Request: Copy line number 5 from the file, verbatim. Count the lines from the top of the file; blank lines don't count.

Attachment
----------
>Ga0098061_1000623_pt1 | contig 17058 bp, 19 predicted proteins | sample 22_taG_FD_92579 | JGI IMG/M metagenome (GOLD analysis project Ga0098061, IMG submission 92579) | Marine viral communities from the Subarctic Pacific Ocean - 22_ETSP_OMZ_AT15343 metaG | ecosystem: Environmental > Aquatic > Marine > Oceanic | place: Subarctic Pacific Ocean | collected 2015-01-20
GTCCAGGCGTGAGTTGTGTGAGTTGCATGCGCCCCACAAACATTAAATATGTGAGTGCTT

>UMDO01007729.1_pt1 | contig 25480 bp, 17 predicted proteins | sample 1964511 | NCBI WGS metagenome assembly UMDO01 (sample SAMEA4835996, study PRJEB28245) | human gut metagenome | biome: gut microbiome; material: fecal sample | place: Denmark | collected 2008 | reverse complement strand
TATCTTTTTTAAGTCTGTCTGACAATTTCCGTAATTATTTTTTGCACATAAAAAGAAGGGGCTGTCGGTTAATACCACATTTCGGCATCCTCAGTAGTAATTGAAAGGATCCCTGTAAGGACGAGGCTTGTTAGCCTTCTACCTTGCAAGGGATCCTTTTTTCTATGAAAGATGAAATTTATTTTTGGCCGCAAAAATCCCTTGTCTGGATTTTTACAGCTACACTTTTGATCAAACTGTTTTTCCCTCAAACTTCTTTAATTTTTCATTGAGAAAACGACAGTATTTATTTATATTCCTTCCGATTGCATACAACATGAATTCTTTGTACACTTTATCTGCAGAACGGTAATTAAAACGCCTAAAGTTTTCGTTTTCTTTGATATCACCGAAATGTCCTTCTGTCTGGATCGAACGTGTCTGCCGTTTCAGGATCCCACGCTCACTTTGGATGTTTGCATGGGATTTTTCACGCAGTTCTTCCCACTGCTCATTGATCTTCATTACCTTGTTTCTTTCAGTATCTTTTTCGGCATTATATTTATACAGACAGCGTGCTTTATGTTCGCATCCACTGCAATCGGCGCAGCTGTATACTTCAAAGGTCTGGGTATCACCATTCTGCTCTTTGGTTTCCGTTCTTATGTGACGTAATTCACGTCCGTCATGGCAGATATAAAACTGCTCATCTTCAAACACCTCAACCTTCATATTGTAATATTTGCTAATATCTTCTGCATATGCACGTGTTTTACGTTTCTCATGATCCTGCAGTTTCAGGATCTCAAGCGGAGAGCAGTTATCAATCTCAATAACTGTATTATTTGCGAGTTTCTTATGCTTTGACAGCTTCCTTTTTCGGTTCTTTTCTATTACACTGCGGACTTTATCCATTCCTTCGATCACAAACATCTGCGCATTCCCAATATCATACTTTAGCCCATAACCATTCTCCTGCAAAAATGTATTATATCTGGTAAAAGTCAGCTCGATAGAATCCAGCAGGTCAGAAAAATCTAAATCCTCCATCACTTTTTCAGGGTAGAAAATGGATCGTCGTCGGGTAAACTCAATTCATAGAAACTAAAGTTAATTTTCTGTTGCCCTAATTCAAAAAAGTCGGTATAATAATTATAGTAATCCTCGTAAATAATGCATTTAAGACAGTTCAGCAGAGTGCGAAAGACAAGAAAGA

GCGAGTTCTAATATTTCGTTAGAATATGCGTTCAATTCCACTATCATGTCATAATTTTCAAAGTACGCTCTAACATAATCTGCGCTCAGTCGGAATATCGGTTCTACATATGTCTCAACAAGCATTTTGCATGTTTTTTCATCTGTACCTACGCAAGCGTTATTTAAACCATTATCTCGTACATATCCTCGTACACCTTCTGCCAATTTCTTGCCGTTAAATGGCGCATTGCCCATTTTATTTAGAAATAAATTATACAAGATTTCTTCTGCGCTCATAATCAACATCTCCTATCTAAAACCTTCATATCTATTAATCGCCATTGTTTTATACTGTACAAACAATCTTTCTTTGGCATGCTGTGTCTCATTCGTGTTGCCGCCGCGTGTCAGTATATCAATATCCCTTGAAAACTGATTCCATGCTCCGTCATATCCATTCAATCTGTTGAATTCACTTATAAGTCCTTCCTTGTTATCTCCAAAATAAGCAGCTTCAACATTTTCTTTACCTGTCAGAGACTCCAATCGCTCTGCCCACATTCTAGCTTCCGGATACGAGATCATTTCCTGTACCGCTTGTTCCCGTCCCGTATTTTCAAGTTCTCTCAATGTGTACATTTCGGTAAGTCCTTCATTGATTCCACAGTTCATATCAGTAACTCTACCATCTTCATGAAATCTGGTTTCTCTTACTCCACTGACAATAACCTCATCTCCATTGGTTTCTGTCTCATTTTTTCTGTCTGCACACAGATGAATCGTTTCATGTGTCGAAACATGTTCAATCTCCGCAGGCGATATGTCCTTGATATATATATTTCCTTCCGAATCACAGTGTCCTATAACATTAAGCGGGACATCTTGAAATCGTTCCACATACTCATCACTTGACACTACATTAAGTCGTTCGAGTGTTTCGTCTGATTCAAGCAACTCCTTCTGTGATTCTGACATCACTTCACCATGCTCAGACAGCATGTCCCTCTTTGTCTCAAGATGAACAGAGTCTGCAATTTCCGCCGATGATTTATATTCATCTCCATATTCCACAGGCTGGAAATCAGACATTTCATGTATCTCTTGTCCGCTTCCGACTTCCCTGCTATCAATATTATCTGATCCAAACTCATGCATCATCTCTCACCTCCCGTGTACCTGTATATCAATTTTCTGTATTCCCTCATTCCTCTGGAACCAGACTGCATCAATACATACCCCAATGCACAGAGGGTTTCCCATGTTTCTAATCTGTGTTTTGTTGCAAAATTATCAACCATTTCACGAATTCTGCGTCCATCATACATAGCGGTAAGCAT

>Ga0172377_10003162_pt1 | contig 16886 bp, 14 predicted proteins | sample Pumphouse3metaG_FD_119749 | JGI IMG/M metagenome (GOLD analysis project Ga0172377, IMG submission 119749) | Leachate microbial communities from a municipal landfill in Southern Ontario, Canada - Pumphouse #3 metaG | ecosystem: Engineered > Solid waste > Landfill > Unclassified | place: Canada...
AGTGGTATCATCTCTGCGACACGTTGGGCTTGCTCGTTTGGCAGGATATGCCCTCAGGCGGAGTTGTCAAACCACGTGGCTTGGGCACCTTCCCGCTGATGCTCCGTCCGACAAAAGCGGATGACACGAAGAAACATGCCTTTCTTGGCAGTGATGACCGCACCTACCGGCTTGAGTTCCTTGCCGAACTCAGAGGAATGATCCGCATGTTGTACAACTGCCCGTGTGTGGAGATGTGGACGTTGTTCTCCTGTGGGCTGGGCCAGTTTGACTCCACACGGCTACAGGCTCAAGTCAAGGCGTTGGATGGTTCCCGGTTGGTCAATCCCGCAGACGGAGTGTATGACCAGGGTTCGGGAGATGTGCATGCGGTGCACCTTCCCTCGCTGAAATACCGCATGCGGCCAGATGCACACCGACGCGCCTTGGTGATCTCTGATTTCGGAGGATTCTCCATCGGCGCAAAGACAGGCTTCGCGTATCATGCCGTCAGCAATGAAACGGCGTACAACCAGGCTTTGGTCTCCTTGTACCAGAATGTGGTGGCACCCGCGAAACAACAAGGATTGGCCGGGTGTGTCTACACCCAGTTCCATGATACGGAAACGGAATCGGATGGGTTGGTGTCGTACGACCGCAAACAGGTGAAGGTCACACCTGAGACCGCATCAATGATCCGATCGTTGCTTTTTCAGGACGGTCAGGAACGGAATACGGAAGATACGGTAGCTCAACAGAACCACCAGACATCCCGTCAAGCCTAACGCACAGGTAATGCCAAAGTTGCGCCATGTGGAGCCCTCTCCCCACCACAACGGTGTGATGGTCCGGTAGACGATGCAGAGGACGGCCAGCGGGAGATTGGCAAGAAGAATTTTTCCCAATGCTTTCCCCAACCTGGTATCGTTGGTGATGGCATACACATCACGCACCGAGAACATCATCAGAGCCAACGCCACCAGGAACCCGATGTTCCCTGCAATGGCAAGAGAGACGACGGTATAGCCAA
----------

GCGAGTTCTAATATTTCGTTAGAATATGCGTTCAATTCCACTATCATGTCATAATTTTCAAAGTACGCTCTAACATAATCTGCGCTCAGTCGGAATATCGGTTCTACATATGTCTCAACAAGCATTTTGCATGTTTTTTCATCTGTACCTACGCAAGCGTTATTTAAACCATTATCTCGTACATATCCTCGTACACCTTCTGCCAATTTCTTGCCGTTAAATGGCGCATTGCCCATTTTATTTAGAAATAAATTATACAAGATTTCTTCTGCGCTCATAATCAACATCTCCTATCTAAAACCTTCATATCTATTAATCGCCATTGTTTTATACTGTACAAACAATCTTTCTTTGGCATGCTGTGTCTCATTCGTGTTGCCGCCGCGTGTCAGTATATCAATATCCCTTGAAAACTGATTCCATGCTCCGTCATATCCATTCAATCTGTTGAATTCACTTATAAGTCCTTCCTTGTTATCTCCAAAATAAGCAGCTTCAACATTTTCTTTACCTGTCAGAGACTCCAATCGCTCTGCCCACATTCTAGCTTCCGGATACGAGATCATTTCCTGTACCGCTTGTTCCCGTCCCGTATTTTCAAGTTCTCTCAATGTGTACATTTCGGTAAGTCCTTCATTGATTCCACAGTTCATATCAGTAACTCTACCATCTTCATGAAATCTGGTTTCTCTTACTCCACTGACAATAACCTCATCTCCATTGGTTTCTGTCTCATTTTTTCTGTCTGCACACAGATGAATCGTTTCATGTGTCGAAACATGTTCAATCTCCGCAGGCGATATGTCCTTGATATATATATTTCCTTCCGAATCACAGTGTCCTATAACATTAAGCGGGACATCTTGAAATCGTTCCACATACTCATCACTTGACACTACATTAAGTCGTTCGAGTGTTTCGTCTGATTCAAGCAACTCCTTCTGTGATTCTGACATCACTTCACCATGCTCAGACAGCATGTCCCTCTTTGTCTCAAGATGAACAGAGTCTGCAATTTCCGCCGATGATTTATATTCATCTCCATATTCCACAGGCTGGAAATCAGACATTTCATGTATCTCTTGTCCGCTTCCGACTTCCCTGCTATCAATATTATCTGATCCAAACTCATGCATCATCTCTCACCTCCCGTGTACCTGTATATCAATTTTCTGTATTCCCTCATTCCTCTGGAACCAGACTGCATCAATACATACCCCAATGCACAGAGGGTTTCCCATGTTTCTAATCTGTGTTTTGTTGCAAAATTATCAACCATTTCACGAATTCTGCGTCCATCATACATAGCGGTAAGCAT